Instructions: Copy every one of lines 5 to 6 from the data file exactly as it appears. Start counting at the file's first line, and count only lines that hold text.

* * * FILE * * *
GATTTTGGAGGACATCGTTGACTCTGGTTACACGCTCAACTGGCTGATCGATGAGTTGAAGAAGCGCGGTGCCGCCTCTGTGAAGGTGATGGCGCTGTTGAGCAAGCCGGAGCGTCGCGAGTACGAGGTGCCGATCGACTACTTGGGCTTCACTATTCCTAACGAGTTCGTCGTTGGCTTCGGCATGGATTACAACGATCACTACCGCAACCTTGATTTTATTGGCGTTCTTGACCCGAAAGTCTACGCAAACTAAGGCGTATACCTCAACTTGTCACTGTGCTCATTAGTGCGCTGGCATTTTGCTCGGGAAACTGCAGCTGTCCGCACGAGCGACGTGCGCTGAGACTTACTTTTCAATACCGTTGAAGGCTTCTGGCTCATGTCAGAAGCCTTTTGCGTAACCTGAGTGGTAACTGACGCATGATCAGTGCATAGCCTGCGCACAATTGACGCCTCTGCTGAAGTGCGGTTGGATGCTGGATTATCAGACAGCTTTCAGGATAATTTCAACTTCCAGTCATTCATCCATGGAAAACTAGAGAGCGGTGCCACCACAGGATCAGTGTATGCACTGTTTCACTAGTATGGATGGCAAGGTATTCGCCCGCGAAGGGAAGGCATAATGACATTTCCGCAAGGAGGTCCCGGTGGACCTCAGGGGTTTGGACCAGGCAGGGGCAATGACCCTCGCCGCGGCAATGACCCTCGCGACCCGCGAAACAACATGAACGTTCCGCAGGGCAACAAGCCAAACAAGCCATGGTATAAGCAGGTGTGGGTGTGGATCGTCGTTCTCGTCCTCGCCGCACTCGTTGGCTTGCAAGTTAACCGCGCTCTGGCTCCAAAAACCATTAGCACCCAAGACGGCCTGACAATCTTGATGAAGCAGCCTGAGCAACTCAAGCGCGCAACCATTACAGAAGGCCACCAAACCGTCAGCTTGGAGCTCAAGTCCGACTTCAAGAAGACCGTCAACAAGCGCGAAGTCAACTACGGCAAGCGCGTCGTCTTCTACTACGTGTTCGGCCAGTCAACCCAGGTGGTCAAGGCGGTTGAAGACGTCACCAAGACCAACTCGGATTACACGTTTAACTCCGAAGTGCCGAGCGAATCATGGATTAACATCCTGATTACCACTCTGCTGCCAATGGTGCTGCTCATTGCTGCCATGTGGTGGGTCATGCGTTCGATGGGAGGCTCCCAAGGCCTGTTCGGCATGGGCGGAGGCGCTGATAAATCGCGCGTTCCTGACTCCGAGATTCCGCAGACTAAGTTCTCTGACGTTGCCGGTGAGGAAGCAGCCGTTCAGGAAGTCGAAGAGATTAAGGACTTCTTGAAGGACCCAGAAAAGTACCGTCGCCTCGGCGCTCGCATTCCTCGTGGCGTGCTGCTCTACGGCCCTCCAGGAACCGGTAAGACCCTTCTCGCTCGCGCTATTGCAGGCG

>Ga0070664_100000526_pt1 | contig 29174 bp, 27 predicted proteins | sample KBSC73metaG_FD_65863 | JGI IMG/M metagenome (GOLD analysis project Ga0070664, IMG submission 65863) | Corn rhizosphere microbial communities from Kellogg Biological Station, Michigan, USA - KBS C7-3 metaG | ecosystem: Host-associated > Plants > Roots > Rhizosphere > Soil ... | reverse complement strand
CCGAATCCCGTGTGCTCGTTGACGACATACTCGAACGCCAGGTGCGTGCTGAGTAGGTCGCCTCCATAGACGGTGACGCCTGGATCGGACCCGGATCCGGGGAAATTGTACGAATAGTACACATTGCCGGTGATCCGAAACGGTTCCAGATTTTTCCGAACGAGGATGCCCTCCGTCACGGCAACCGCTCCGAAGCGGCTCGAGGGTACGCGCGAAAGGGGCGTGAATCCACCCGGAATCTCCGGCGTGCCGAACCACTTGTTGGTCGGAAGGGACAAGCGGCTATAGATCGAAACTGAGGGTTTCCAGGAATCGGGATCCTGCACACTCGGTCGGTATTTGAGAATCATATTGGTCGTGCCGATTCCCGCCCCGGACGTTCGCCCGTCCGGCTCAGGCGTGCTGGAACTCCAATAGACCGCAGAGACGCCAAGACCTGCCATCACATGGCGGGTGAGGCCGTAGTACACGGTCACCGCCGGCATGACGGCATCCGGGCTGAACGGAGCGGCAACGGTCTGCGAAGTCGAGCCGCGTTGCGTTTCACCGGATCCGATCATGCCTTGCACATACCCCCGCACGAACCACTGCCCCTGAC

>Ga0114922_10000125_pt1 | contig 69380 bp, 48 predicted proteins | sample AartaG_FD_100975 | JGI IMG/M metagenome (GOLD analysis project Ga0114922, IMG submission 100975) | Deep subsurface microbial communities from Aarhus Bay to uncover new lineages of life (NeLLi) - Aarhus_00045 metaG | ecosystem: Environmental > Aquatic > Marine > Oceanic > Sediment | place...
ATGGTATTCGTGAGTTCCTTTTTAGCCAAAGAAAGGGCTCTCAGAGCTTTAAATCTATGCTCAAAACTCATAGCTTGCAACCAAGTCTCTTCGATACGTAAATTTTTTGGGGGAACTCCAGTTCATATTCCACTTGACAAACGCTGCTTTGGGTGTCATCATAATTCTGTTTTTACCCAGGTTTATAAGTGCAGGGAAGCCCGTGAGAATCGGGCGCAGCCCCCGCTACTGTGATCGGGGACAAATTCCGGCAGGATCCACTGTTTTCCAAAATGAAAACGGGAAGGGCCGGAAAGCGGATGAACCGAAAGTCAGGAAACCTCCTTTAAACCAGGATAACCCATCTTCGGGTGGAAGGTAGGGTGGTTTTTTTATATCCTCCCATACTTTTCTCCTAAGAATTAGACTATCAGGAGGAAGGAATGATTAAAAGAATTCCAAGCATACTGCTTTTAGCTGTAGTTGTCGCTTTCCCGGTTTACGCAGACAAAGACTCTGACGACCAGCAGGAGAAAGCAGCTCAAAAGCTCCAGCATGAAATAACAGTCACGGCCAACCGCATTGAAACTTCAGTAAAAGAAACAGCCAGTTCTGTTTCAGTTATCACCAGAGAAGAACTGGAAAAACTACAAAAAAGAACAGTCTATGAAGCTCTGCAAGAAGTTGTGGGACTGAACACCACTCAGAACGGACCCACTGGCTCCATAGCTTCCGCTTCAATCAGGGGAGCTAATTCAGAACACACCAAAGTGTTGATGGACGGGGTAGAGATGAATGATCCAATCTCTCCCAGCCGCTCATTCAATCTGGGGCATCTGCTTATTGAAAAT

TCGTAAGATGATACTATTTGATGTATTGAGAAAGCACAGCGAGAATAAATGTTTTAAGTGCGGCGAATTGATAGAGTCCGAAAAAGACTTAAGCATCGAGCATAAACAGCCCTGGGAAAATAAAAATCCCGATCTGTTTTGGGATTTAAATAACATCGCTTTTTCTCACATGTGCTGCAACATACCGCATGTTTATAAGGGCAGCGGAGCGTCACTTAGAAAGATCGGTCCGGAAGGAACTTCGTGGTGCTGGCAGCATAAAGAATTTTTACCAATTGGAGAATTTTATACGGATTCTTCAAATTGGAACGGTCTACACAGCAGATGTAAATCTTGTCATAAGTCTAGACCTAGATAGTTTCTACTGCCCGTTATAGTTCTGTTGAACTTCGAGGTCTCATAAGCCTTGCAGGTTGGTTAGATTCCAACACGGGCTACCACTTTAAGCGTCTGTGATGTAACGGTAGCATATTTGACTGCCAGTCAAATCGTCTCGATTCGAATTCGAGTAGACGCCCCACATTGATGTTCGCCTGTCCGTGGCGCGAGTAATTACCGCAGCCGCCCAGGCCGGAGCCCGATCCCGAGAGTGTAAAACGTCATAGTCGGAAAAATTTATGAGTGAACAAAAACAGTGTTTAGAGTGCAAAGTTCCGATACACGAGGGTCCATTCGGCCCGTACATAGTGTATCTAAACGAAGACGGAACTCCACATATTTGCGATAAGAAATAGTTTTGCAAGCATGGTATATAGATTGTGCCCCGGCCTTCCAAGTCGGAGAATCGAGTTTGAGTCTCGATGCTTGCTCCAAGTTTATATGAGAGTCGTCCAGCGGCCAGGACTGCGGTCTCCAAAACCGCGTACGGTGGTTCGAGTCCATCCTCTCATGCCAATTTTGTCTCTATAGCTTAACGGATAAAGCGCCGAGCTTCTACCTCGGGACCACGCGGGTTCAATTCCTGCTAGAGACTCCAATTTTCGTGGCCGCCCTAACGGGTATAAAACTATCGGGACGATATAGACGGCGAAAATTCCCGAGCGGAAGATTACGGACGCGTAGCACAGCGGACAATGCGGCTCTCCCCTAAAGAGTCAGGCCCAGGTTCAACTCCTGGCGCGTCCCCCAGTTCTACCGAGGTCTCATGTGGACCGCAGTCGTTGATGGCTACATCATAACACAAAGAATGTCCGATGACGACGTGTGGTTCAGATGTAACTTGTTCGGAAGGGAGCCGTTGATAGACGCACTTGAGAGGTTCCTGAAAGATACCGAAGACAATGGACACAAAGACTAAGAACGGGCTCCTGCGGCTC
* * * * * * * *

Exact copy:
ATGGTATTCGTGAGTTCCTTTTTAGCCAAAGAAAGGGCTCTCAGAGCTTTAAATCTATGCTCAAAACTCATAGCTTGCAACCAAGTCTCTTCGATACGTAAATTTTTTGGGGGAACTCCAGTTCATATTCCACTTGACAAACGCTGCTTTGGGTGTCATCATAATTCTGTTTTTACCCAGGTTTATAAGTGCAGGGAAGCCCGTGAGAATCGGGCGCAGCCCCCGCTACTGTGATCGGGGACAAATTCCGGCAGGATCCACTGTTTTCCAAAATGAAAACGGGAAGGGCCGGAAAGCGGATGAACCGAAAGTCAGGAAACCTCCTTTAAACCAGGATAACCCATCTTCGGGTGGAAGGTAGGGTGGTTTTTTTATATCCTCCCATACTTTTCTCCTAAGAATTAGACTATCAGGAGGAAGGAATGATTAAAAGAATTCCAAGCATACTGCTTTTAGCTGTAGTTGTCGCTTTCCCGGTTTACGCAGACAAAGACTCTGACGACCAGCAGGAGAAAGCAGCTCAAAAGCTCCAGCATGAAATAACAGTCACGGCCAACCGCATTGAAACTTCAGTAAAAGAAACAGCCAGTTCTGTTTCAGTTATCACCAGAGAAGAACTGGAAAAACTACAAAAAAGAACAGTCTATGAAGCTCTGCAAGAAGTTGTGGGACTGAACACCACTCAGAACGGACCCACTGGCTCCATAGCTTCCGCTTCAATCAGGGGAGCTAATTCAGAACACACCAAAGTGTTGATGGACGGGGTAGAGATGAATGATCCAATCTCTCCCAGCCGCTCATTCAATCTGGGGCATCTGCTTATTGAAAAT

TCGTAAGATGATACTATTTGATGTATTGAGAAAGCACAGCGAGAATAAATGTTTTAAGTGCGGCGAATTGATAGAGTCCGAAAAAGACTTAAGCATCGAGCATAAACAGCCCTGGGAAAATAAAAATCCCGATCTGTTTTGGGATTTAAATAACATCGCTTTTTCTCACATGTGCTGCAACATACCGCATGTTTATAAGGGCAGCGGAGCGTCACTTAGAAAGATCGGTCCGGAAGGAACTTCGTGGTGCTGGCAGCATAAAGAATTTTTACCAATTGGAGAATTTTATACGGATTCTTCAAATTGGAACGGTCTACACAGCAGATGTAAATCTTGTCATAAGTCTAGACCTAGATAGTTTCTACTGCCCGTTATAGTTCTGTTGAACTTCGAGGTCTCATAAGCCTTGCAGGTTGGTTAGATTCCAACACGGGCTACCACTTTAAGCGTCTGTGATGTAACGGTAGCATATTTGACTGCCAGTCAAATCGTCTCGATTCGAATTCGAGTAGACGCCCCACATTGATGTTCGCCTGTCCGTGGCGCGAGTAATTACCGCAGCCGCCCAGGCCGGAGCCCGATCCCGAGAGTGTAAAACGTCATAGTCGGAAAAATTTATGAGTGAACAAAAACAGTGTTTAGAGTGCAAAGTTCCGATACACGAGGGTCCATTCGGCCCGTACATAGTGTATCTAAACGAAGACGGAACTCCACATATTTGCGATAAGAAATAGTTTTGCAAGCATGGTATATAGATTGTGCCCCGGCCTTCCAAGTCGGAGAATCGAGTTTGAGTCTCGATGCTTGCTCCAAGTTTATATGAGAGTCGTCCAGCGGCCAGGACTGCGGTCTCCAAAACCGCGTACGGTGGTTCGAGTCCATCCTCTCATGCCAATTTTGTCTCTATAGCTTAACGGATAAAGCGCCGAGCTTCTACCTCGGGACCACGCGGGTTCAATTCCTGCTAGAGACTCCAATTTTCGTGGCCGCCCTAACGGGTATAAAACTATCGGGACGATATAGACGGCGAAAATTCCCGAGCGGAAGATTACGGACGCGTAGCACAGCGGACAATGCGGCTCTCCCCTAAAGAGTCAGGCCCAGGTTCAACTCCTGGCGCGTCCCCCAGTTCTACCGAGGTCTCATGTGGACCGCAGTCGTTGATGGCTACATCATAACACAAAGAATGTCCGATGACGACGTGTGGTTCAGATGTAACTTGTTCGGAAGGGAGCCGTTGATAGACGCACTTGAGAGGTTCCTGAAAGATACCGAAGACAATGGACACAAAGACTAAGAACGGGCTCCTGCGGCTC